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     syncache, syncookiessysctl(8) MIBs for controlling TCP SYN caching


     sysctl net.inet.tcp.syncookies
     sysctl net.inet.tcp.syncookies_only

     sysctl net.inet.tcp.syncache.hashsize
     sysctl net.inet.tcp.syncache.bucketlimit
     sysctl net.inet.tcp.syncache.cachelimit
     sysctl net.inet.tcp.syncache.rexmtlimit
     sysctl net.inet.tcp.syncache.count


     The syncache sysctl(8) MIB is used to control the TCP SYN caching in the system, which is
     intended to handle SYN flood Denial of Service attacks.

     When a TCP SYN segment is received on a port corresponding to a listen socket, an entry is
     made in the syncache, and a SYN,ACK segment is returned to the peer.  The syncache entry
     holds the TCP options from the initial SYN, enough state to perform a SYN,ACK
     retransmission, and takes up less space than a TCP control block endpoint.  An incoming
     segment which contains an ACK for the SYN,ACK and matches a syncache entry will cause the
     system to create a TCP control block with the options stored in the syncache entry, which is
     then released.

     The syncache protects the system from SYN flood DoS attacks by minimizing the amount of
     state kept on the server, and by limiting the overall size of the syncache.

     Syncookies provides a way to virtually expand the size of the syncache by keeping state
     regarding the initial SYN in the network.  Enabling syncookies sends a cryptographic value
     in the SYN,ACK reply to the client machine, which is then returned in the client's ACK.  If
     the corresponding entry is not found in the syncache, but the value passes specific security
     checks, the connection will be accepted.  This is only used if the syncache is unable to
     handle the volume of incoming connections, and a prior entry has been evicted from the

     Syncookies have a certain number of disadvantages that a paranoid administrator may wish to
     take note of.  Since the TCP options from the initial SYN are not saved, they are not
     applied to the connection, precluding use of features like window scale, timestamps, or
     exact MSS sizing.  As the returning ACK establishes the connection, it may be possible for
     an attacker to ACK flood a machine in an attempt to create a connection.  While steps have
     been taken to mitigate this risk, this may provide a way to bypass firewalls which filter
     incoming segments with the SYN bit set.

     To disable the syncache and run only with syncookies, set net.inet.tcp.syncookies_only to 1.

     The syncache implements a number of variables in the net.inet.tcp.syncache branch of the
     sysctl(3) MIB.  Several of these may be tuned by setting the corresponding variable in the

     hashsize     Size of the syncache hash table, must be a power of 2.  Read-only, tunable via

     bucketlimit  Limit on the number of entries permitted in each bucket of the hash table.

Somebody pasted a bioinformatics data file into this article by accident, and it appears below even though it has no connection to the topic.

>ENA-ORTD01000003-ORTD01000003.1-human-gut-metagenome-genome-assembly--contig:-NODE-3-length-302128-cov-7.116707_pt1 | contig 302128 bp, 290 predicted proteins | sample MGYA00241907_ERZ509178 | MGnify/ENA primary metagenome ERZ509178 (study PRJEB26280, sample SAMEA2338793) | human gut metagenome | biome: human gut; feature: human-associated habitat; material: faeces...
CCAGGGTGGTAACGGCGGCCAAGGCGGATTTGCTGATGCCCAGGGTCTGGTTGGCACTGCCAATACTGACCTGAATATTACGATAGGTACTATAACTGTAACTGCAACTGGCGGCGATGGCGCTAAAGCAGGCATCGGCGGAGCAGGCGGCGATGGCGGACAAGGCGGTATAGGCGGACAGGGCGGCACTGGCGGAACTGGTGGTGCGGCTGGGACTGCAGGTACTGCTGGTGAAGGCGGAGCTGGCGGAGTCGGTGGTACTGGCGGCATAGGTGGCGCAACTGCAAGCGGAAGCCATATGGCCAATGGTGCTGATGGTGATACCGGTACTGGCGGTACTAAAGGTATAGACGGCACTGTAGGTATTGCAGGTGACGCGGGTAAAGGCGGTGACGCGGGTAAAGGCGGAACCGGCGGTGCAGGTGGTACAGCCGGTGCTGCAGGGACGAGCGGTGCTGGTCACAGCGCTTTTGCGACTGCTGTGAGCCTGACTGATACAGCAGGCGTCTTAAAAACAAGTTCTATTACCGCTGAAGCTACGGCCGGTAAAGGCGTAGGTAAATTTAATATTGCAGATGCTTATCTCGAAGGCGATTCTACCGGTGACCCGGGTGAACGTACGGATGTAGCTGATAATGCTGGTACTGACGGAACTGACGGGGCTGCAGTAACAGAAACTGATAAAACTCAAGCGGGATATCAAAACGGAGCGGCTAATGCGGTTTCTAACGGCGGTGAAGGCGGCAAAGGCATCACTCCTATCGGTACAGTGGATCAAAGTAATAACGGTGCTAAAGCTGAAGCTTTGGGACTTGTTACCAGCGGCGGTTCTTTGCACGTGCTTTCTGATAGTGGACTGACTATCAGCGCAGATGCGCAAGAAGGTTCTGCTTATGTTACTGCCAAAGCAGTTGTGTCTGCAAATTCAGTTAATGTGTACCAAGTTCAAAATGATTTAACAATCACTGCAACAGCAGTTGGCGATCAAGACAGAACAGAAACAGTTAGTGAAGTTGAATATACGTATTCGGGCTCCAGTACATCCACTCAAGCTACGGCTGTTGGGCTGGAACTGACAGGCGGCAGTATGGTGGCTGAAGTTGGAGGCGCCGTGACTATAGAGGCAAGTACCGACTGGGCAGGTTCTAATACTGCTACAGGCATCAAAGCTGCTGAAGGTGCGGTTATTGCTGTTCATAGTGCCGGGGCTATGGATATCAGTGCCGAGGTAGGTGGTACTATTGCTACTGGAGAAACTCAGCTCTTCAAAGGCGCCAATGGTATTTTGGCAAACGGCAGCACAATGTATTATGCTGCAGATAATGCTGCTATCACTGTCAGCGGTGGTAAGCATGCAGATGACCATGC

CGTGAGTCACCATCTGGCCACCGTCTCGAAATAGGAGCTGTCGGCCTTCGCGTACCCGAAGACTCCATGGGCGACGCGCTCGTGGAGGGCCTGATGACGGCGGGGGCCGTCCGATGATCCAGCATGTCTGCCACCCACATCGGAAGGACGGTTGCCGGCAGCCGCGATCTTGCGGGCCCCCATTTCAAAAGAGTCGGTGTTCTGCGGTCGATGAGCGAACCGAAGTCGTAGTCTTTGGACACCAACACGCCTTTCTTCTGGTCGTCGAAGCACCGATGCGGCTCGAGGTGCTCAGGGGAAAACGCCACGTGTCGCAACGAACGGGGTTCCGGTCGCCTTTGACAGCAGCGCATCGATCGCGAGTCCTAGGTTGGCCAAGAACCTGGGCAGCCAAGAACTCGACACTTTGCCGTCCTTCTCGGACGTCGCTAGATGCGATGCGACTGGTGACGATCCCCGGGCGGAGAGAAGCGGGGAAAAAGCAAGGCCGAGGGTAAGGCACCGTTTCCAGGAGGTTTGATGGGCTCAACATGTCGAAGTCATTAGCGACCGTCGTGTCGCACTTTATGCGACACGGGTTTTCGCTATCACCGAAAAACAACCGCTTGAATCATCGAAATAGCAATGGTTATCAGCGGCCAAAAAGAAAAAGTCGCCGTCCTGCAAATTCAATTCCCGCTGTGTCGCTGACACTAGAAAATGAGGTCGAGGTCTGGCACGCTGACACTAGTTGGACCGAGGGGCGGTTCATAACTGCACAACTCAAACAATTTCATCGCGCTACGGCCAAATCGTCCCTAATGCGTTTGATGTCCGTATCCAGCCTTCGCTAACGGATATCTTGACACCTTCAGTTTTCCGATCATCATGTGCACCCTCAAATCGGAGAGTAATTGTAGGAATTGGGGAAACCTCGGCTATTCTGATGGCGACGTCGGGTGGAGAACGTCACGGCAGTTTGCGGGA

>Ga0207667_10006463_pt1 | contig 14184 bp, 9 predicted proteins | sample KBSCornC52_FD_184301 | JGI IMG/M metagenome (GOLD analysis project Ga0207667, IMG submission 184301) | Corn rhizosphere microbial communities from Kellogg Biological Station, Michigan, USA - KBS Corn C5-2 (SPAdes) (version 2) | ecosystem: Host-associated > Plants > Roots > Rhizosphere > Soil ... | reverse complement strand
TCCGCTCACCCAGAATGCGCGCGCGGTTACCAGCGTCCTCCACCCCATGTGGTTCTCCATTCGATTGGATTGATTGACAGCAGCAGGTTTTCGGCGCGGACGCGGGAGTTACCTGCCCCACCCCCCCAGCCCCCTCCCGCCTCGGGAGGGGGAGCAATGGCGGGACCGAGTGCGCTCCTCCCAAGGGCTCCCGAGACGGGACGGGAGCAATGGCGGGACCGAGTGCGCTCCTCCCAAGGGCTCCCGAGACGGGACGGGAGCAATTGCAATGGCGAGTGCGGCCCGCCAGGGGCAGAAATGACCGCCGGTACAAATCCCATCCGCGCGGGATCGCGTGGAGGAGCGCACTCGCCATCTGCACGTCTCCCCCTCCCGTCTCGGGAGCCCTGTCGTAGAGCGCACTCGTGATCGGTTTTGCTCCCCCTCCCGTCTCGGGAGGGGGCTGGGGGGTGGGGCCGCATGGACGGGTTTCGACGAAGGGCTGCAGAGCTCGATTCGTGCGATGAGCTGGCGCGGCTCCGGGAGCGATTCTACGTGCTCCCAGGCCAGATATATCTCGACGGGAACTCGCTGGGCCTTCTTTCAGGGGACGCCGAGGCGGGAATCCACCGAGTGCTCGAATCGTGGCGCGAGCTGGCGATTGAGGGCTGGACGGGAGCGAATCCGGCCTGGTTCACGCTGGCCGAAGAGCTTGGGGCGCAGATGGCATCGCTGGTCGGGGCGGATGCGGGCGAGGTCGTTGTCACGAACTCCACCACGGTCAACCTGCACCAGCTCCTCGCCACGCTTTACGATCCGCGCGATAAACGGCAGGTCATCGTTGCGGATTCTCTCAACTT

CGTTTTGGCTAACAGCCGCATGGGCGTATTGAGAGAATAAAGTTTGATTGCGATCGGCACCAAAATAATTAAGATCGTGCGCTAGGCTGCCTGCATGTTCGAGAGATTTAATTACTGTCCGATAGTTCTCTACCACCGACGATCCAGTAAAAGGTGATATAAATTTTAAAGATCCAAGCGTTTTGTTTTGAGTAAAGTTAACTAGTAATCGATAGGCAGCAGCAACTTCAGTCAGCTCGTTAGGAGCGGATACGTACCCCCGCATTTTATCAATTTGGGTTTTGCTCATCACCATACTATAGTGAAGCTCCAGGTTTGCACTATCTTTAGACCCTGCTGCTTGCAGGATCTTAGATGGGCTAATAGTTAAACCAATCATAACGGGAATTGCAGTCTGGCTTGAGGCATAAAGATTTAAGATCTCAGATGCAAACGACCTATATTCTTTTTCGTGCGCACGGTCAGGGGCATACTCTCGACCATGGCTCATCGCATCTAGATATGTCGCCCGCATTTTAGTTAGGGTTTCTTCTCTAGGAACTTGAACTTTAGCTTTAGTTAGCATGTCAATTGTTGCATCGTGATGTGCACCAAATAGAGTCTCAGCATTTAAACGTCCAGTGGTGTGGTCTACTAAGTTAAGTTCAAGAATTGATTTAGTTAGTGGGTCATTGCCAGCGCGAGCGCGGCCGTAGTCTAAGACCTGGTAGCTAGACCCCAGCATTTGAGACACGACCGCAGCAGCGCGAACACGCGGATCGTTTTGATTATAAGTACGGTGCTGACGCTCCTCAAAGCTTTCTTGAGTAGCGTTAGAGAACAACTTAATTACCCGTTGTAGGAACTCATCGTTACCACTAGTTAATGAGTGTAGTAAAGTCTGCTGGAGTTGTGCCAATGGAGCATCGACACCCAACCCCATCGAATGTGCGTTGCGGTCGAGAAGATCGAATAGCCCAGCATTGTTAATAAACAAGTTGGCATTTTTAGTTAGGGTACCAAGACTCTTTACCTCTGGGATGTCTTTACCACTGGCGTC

This should be left at a low value to minimize search time.  Read-only, tunable
                  via loader(8).

     cachelimit   Limit on the total number of entries in the syncache.  Defaults to (hashsize ×
                  bucketlimit), may be set lower to minimize memory consumption.  Read-only,
                  tunable via loader(8).

     rexmtlimit   Maximum number of times a SYN,ACK is retransmitted before being discarded.  The
                  default of 3 retransmits corresponds to a 45 second timeout, this value may be
                  increased depending on the RTT to client machines.  Tunable via sysctl(3).

     count        Number of entries present in the syncache (read-only).

     Statistics on the performance of the syncache may be obtained via netstat(1), which provides
     the following counts:

     syncache entries added
                       Entries successfully inserted in the syncache.

     retransmitted     SYN,ACK retransmissions due to a timeout expiring.

     dupsyn            Incoming SYN segment matching an existing entry.

     dropped           SYNs dropped because SYN,ACK could not be sent.

     completed         Successfully completed connections.

     bucket overflow   Entries dropped for exceeding per-bucket size.

     cache overflow    Entries dropped for exceeding overall cache size.

     reset             RST segment received.

     stale             Entries dropped due to maximum retransmissions or listen socket

     aborted           New socket allocation failures.

     badack            Entries dropped due to bad ACK reply.

     unreach           Entries dropped due to ICMP unreachable messages.

     zone failures     Failures to allocate new syncache entry.

     cookies received  Connections created from segment containing ACK.


     netstat(1), tcp(4), loader(8), sysctl(8)


     The existing syncache implementation first appeared in FreeBSD 4.5.  The original concept of
     a syncache originally appeared in BSD/OS, and was later modified by NetBSD, then further
     extended here.


     The syncache code and manual page were written by Jonathan Lemon <>.